Posted on: October 1, 2011 5:19 pm
 

NBA Lockout: Wade becomes the man on fire

What facts do you have about him cheating on his wife Gustafson? Thats a white name right?? The guy simply said dont point your finger at them like they are kids?? Big deal.
IF he could get paid more in the NBA then why not fight for it. If you were at your job and refuse to fight for your right to earn more money then what would you be??? A moron, thats what...



Since: Sep 13, 2006
Posted on: October 1, 2011 4:09 pm
 

NBA Lockout: Wade becomes the man on fire

I thoroughly enjoy my sports.  My wife and kids think I am a nut due to the way I watch sports...let's just say I have been known to get a tad animated.  Having said that, if the NBA were to lose an entire season due to millionaires and billionaires getting greedy, I wouldn't care in the slightest.  In fact, I can see a lot of good coming from an entire NBA season being missed.  Sometimes a healthy dose of reality is exactly what is needed.  In a time when the rest of the country is struggling, the NBA (players and owners alike) needs to be very careful about perception.  As of now, both sides are looking extremely bad.  Just when the NBA was gaining popularity again, it is about to shoot itself in its collective foot.  Not smart NBA...not smart at all!  Keep it up and you'll all find yourselves in a far worse financial position.  Maybe owners and players out to try living on 5 figures for a while.  Then re-assess their priorities at the bargaining table.  Or simply stay the course of greed and end up with far less because the fans will be gone after too much of this nonsense.  So yes, keep it up NBA.  Reality is not as far from from your doorstep as you might think.  People can get along just fine without you.



Since: Jan 29, 2007
Posted on: October 1, 2011 3:54 pm
 

NBA Lockout: Wade becomes the man on fire

Dwayne Wade hase become the second most unlikeable player in the NBA. His EGO is HUGE. Don't get me wrong David Stern is the most unlikeable person on the planet and has a bigger ego than anybody. I just don't know why players have to run there mouth. Just let the agents and lawyers handle it. All you do is look like an overpaid unrelatable player when you complain about being underpaid. The entire NBA has been really overpaid and the product on the court get worse and worse.



Since: Oct 11, 2009
Posted on: October 1, 2011 2:07 pm
 

NBA Lockout: Wade becomes the man on fire

This is not going to end well for the NBA or their superstars if they don't work something out soon.  The average fan is hurting real bad economically and while they don't necessarily see eye to eye with billionarie owners, most are capitalistic enough to understand that the owners are putting up the capital and if more than half of the teams are losing money then there is something wrong.   NBA players make more than most other players in professional sports, have longer careers and have more opportunities to generate revenue outside the game.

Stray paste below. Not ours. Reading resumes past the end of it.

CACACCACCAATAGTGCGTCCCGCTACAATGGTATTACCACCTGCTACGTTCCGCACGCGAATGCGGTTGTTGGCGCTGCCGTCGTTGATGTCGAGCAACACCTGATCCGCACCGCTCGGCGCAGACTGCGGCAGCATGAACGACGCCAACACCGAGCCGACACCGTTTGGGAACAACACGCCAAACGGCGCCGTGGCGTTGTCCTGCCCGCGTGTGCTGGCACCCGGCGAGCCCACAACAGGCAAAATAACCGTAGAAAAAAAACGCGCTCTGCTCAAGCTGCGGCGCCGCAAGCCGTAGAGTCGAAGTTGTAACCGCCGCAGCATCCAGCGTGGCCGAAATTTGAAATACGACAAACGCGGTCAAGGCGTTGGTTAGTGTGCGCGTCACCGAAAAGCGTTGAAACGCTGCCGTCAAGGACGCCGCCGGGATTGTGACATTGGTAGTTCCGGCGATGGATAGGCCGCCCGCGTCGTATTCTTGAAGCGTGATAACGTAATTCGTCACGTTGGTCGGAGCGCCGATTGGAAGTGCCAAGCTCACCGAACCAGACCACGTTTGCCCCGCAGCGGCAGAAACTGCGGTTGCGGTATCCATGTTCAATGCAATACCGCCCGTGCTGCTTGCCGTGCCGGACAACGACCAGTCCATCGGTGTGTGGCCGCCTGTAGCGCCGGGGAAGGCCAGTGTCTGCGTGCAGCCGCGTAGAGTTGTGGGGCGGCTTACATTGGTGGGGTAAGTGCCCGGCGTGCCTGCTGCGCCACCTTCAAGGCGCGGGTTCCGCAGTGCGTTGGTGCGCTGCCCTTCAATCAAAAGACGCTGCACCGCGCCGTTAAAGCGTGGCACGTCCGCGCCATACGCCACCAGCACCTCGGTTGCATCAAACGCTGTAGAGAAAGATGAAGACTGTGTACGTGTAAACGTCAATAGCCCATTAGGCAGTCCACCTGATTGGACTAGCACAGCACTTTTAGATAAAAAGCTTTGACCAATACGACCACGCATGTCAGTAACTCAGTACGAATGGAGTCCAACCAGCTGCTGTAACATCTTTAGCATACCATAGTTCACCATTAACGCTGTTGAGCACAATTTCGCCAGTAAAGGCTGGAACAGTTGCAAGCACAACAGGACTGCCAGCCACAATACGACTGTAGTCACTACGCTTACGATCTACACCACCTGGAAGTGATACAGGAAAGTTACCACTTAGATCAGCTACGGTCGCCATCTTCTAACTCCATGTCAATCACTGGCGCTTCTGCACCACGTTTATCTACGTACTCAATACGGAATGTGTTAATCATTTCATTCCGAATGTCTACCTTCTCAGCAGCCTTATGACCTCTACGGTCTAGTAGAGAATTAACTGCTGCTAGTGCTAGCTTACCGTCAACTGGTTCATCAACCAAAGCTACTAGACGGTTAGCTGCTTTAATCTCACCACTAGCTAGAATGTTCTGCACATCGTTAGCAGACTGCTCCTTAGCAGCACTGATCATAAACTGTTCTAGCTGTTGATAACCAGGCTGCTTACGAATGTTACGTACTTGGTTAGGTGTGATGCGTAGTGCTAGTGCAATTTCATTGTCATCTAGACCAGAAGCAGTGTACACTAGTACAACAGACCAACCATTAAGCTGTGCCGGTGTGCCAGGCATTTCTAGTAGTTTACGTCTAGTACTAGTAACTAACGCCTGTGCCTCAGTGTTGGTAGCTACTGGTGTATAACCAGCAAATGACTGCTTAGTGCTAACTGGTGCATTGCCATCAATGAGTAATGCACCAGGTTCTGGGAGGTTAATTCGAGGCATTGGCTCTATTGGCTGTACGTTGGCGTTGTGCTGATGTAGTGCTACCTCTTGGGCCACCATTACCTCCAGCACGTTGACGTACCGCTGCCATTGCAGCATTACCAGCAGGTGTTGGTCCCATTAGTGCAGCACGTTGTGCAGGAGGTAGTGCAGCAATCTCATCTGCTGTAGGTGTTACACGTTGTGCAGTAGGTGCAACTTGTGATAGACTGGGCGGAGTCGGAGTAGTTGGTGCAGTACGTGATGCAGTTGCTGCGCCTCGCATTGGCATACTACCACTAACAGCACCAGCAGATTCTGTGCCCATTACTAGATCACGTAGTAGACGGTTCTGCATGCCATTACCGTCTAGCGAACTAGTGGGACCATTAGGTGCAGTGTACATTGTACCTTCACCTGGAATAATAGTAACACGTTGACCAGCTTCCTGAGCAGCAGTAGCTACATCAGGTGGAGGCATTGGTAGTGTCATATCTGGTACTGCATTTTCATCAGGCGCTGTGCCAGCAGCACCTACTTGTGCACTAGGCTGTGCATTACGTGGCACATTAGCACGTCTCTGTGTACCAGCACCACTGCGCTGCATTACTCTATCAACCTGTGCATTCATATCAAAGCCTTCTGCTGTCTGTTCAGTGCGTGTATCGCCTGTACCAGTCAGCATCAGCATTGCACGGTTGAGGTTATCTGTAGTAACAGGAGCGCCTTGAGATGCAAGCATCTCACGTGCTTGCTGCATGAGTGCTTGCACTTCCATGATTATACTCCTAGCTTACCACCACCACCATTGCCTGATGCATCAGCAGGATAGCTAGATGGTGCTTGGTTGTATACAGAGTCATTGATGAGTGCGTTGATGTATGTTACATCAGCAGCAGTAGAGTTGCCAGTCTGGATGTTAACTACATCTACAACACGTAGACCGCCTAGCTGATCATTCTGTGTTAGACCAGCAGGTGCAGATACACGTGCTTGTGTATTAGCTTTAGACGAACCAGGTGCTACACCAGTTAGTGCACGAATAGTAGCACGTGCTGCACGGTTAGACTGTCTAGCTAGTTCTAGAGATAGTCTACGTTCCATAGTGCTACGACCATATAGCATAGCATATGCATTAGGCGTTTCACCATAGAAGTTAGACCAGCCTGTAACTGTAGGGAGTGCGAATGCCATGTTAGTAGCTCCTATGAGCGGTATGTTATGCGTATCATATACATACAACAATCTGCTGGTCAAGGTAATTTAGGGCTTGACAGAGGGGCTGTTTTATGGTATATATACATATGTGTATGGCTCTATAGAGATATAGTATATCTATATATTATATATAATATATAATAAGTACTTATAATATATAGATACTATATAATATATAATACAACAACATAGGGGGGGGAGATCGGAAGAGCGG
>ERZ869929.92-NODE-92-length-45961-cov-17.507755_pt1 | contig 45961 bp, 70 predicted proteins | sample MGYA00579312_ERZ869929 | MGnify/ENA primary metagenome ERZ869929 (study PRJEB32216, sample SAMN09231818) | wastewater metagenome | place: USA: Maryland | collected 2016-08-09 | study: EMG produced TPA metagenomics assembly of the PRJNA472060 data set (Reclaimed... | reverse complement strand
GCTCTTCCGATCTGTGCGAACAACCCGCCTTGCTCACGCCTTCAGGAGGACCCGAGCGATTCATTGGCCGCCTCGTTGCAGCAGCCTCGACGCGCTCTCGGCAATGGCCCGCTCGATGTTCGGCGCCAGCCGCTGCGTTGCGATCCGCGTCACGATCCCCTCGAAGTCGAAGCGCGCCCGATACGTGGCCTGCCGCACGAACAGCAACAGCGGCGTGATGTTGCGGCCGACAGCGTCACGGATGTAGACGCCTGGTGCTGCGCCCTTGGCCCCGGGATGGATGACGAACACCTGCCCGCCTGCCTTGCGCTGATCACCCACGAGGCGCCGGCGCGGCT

These guys need to real careful or their bloated salaries and endorsements will come to a screetching halt when the average person says enough with the greed and pre Madonna act.  I understand negotiations but in this instance I think most would side with the owners given the losses of many teams and given how much these guys make and how they are perceived by those that actually buy their products and the NBA in general.  

This could get ugly for the league at a time they were poised to take off and grow!  Silly, silly people... 




Since: Sep 24, 2006
Posted on: October 1, 2011 1:29 pm
 

NBA Lockout: Wade becomes the man on fire

Dwyane Wade pulled out the billy club on the start of the most serious negotiations in the entire process and started swinging from sun up to sun down.
Really?

Wasn't the sun still shining when he made his exit in the idling SUV?

(Unable to further comprehend the proceedings, but mostly unwilling to expose his inability to comprehend the proceedings).

Far-Fetched Hyperbole Matt Moore.



Since: Sep 30, 2011
Posted on: October 1, 2011 2:06 am
 

NBA Lockout: Wade becomes the man on fire

Wade is respected , was he coughing will he was talking ? Lol Wade has shown the public he is a dirtball , from cheating on his wife , to being a dirty player ( pulling down rondo to clearly hurt him) to pretending he was sick to make fun of another player ... I still get though Wade and Lebron where just upset because a tall goofy looking white guy was beating the brothrs butts up and down the court Lol